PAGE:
Rajeev Masand – movies that matter : from bollywood, hollywood and everywhere else

May 21, 2010

Flies, but never soars

Filed under: Our FIlms — Rajeev @ 1:27 am

May 21, 2010

Cast: Hrithik Roshan, Barbara Mori, Kabir Bedi, Kangana Ranaut

Director: Anurag Basu

Appropriate that Brett Ratner, director of such bloated Hollywood blockbusters as Rush Hour and X:Men: The Last Stand decided to put his weight behind the Hrithik Roshan-starrer Kites, itself an all-too-familiar yet engaging popcorn flick about lovers on the run that’s padded with enough explosions and car chases to burn a sizeable hole in any studio’s pocket.

Directed by Anurag Basu, Kites stars Hrithik Roshan as J, a charismatic Vegas hustler who thinks he has it made when he attracts Gina (played by Kangana Ranaut), the pretty daughter of a powerful and dangerous casino owner. But when he locks eyes with the ravishing Natasha (played by Mexican actress Barbara Mori), the fiancee of Gina’s hotheaded brother Tony, mutual attraction strikes and before you know it the couple is on the run from Gina’s angry family.

Scripted by as many as four writers (one is credited for story, three for screenplay), Kites is woefully predictable and ridiculously repetitive, even as the film’s second half is punctuated by long-winded chases across the stark Mexican desert and elaborate shootout scenes that always seem to end with J escaping from his pursuer by the skin of his teeth.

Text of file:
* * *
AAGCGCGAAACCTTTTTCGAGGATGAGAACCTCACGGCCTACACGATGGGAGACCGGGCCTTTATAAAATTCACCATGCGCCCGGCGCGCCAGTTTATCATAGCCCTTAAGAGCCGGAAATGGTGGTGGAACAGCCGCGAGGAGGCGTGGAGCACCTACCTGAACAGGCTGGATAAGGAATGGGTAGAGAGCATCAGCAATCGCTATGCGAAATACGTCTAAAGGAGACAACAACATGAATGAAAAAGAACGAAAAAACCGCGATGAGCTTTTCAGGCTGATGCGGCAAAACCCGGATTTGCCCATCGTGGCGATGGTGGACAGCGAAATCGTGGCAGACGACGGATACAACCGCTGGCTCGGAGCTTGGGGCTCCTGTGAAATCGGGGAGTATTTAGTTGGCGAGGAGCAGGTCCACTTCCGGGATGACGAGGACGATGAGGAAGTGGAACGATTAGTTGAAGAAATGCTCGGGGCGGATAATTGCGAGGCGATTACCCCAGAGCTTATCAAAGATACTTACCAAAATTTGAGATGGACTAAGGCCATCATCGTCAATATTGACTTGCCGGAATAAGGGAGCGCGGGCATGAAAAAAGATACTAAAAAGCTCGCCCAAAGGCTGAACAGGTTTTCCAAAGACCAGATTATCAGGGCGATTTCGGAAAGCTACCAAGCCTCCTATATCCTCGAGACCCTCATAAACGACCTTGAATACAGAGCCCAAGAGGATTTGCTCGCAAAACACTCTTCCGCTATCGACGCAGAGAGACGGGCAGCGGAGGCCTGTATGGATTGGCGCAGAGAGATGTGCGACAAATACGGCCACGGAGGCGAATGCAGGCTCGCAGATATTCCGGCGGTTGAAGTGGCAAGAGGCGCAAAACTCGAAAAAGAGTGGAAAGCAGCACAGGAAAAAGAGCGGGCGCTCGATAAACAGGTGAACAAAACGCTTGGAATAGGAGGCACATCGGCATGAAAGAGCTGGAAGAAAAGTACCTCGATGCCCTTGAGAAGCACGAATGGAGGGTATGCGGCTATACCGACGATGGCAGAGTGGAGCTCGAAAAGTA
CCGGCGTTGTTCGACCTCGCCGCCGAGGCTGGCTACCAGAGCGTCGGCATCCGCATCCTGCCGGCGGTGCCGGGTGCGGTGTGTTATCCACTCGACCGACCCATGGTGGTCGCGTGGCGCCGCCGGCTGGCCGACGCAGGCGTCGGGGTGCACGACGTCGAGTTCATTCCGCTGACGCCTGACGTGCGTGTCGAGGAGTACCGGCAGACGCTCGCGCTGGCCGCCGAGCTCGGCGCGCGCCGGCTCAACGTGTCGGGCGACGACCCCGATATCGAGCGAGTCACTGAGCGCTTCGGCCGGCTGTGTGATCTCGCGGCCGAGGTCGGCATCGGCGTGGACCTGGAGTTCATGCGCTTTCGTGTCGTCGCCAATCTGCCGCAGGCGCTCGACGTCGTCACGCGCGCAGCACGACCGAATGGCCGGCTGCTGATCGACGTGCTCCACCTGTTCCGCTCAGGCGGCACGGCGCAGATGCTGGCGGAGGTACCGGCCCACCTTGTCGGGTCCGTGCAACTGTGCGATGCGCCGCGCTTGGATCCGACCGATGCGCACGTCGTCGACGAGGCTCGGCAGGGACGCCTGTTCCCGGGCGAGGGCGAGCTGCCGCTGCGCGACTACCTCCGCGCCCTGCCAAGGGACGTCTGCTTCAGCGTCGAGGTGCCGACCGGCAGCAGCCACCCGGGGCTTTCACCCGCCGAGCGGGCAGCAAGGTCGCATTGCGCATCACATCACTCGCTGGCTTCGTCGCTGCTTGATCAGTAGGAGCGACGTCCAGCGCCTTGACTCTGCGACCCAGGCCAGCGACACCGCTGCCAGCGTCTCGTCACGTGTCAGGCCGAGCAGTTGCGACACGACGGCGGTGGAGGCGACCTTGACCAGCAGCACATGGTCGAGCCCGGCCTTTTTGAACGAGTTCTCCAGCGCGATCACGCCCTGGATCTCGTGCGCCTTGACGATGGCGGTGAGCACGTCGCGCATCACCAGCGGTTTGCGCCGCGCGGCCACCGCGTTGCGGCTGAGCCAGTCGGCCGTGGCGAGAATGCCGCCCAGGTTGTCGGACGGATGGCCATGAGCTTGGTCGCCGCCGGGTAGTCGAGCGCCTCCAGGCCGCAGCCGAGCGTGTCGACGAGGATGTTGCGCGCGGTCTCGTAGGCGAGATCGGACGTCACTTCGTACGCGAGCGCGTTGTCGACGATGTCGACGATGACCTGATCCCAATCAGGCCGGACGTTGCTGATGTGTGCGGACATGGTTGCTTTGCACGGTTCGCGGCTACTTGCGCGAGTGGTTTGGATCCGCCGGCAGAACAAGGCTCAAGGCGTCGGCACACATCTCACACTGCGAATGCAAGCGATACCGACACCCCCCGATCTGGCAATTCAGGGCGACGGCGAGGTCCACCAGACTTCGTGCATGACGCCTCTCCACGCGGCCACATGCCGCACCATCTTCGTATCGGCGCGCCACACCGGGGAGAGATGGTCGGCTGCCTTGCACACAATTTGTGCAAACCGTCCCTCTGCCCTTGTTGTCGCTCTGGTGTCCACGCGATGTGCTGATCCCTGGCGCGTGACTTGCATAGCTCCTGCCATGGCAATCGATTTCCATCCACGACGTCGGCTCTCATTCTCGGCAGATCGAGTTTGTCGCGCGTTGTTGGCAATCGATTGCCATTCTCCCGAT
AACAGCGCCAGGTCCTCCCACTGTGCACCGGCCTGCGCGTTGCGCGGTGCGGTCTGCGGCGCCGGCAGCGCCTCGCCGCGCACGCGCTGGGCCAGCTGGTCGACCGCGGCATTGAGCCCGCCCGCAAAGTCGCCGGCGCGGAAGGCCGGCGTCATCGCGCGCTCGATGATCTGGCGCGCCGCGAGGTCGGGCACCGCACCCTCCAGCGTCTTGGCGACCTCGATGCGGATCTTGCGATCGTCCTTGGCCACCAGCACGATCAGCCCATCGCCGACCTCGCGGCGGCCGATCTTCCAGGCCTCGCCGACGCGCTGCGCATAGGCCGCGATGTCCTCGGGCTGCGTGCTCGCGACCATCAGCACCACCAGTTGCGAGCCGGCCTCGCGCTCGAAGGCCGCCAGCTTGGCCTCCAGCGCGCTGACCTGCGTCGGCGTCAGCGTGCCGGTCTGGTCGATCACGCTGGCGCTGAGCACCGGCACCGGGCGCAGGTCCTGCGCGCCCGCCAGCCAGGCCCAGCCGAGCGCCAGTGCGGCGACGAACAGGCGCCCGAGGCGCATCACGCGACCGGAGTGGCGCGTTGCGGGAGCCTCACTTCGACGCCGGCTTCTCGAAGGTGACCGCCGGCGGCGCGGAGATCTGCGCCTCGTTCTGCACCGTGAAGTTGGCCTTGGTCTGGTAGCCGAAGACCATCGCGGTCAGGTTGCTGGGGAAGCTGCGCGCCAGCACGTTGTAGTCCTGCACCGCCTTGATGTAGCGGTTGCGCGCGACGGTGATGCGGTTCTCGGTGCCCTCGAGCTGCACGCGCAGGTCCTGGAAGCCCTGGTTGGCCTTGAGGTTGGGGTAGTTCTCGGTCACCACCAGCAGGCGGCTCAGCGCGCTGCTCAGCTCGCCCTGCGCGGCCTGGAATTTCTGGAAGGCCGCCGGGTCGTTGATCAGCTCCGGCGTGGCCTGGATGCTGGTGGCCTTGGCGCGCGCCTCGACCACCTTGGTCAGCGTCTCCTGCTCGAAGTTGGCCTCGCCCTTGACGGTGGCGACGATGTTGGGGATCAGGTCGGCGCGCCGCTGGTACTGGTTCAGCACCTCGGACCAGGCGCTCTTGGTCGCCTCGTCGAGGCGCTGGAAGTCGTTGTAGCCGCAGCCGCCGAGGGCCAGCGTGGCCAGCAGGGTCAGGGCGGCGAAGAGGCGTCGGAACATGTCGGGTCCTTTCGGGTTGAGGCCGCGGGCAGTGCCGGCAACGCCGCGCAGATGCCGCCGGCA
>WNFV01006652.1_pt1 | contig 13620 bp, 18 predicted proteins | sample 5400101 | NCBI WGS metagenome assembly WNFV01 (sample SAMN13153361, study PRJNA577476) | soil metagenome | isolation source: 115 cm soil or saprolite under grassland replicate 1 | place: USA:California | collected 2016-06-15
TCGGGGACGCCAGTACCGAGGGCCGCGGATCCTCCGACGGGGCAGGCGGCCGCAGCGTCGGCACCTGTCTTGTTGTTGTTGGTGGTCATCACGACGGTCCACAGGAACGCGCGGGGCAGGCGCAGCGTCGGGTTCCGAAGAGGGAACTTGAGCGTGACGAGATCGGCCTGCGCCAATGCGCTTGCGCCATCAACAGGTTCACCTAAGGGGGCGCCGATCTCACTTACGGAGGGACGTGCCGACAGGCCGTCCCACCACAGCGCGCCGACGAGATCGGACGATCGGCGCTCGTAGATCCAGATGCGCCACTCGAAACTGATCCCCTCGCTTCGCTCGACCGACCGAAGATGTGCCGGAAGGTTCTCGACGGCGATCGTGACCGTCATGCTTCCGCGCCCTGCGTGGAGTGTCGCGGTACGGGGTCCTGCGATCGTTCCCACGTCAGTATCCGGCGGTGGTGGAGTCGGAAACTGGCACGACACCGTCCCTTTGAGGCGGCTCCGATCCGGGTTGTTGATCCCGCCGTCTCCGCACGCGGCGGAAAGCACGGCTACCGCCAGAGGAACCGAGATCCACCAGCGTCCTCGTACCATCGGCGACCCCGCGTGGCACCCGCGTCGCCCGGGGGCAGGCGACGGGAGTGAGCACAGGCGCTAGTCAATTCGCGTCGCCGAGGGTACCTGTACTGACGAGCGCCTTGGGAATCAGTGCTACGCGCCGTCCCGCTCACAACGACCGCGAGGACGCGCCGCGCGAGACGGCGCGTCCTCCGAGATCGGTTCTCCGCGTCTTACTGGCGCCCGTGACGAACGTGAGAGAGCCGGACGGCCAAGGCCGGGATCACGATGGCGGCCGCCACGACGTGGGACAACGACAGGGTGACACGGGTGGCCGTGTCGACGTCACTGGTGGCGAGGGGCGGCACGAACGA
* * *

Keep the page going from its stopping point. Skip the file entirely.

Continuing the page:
The fresh twist to this old-fashioned story is provided by the fact that J and Natasha share only fractured bits of dialogue as he speaks no Spanish, and she speaks no English or Hindi. Yet it’s their smoldering chemistry, their playful flirtations, and their comical attempts to communicate that make this less-than-spectacular film undeniably watchable. Basu creates wonderful little moments that are hard to resist, like the one in which they make shadow puppets against a wall without exchanging any words. Or the scene in which they bicker in a bank where things have gone horribly wrong.

Stunningly shot by Ayananka Bose who references everything from Thelma & Louise to Road To Perditionfor some of the film’s key moments, Kites has the look and feel of a sumptuous A-grade Hollywood production, combined with the cheese factor of a Bollywood B-movie – caricaturish villains, clunky dialogue, and over-sentimental back-stories about dead parents.

But popcorn entertainers are best enjoyed when they aren’t overanalyzed, and Kites is no exception. Thrilling action set-pieces, a super-fluid dance number to show off Hrithik’s killer moves, and repeated glimpses at the toned bodies of both lead stars. It’s almost enough to forgive the uniformly bad acting of all supporting cast, particularly Nicholas Brown who plays Natasha’s nostril-flaring, revenge-seeking fiance Tony. As the unceremoniously dumped Gina, meanwhile, Kangana Ranaut is wasted in a role that appears either unfairly under-written or mercilessly edited.

It’s evident the makers have chosen to focus solely on the blindingly good-looking lead pair, who are in all fairness, this film’s saving grace. The sparks between Hrithik Roshan and Barbara Mori light up the screen, and Hrithik’s performance in particular makes up for many of the lapses, including the film’s sluggish pace. For them alone, Kites is worth a watch.

I’m going with three out of five for director Anurag Basu’s Kites. Watch it because it’s an ambitious, brave experiment that may not always work, but it tries. Which is more than what one can say about many films we’ve seen recently.

(This review first aired on CNN-IBN)

1 Comment »

  1. Although I expected much more from “Kites”it was not a bad movie.It’s definitely watchable.As you said definitely better than the rubbish we are getting nowadays!

    Comment by SUNIL DASWANEY — July 7, 2010 @ 9:41 pm

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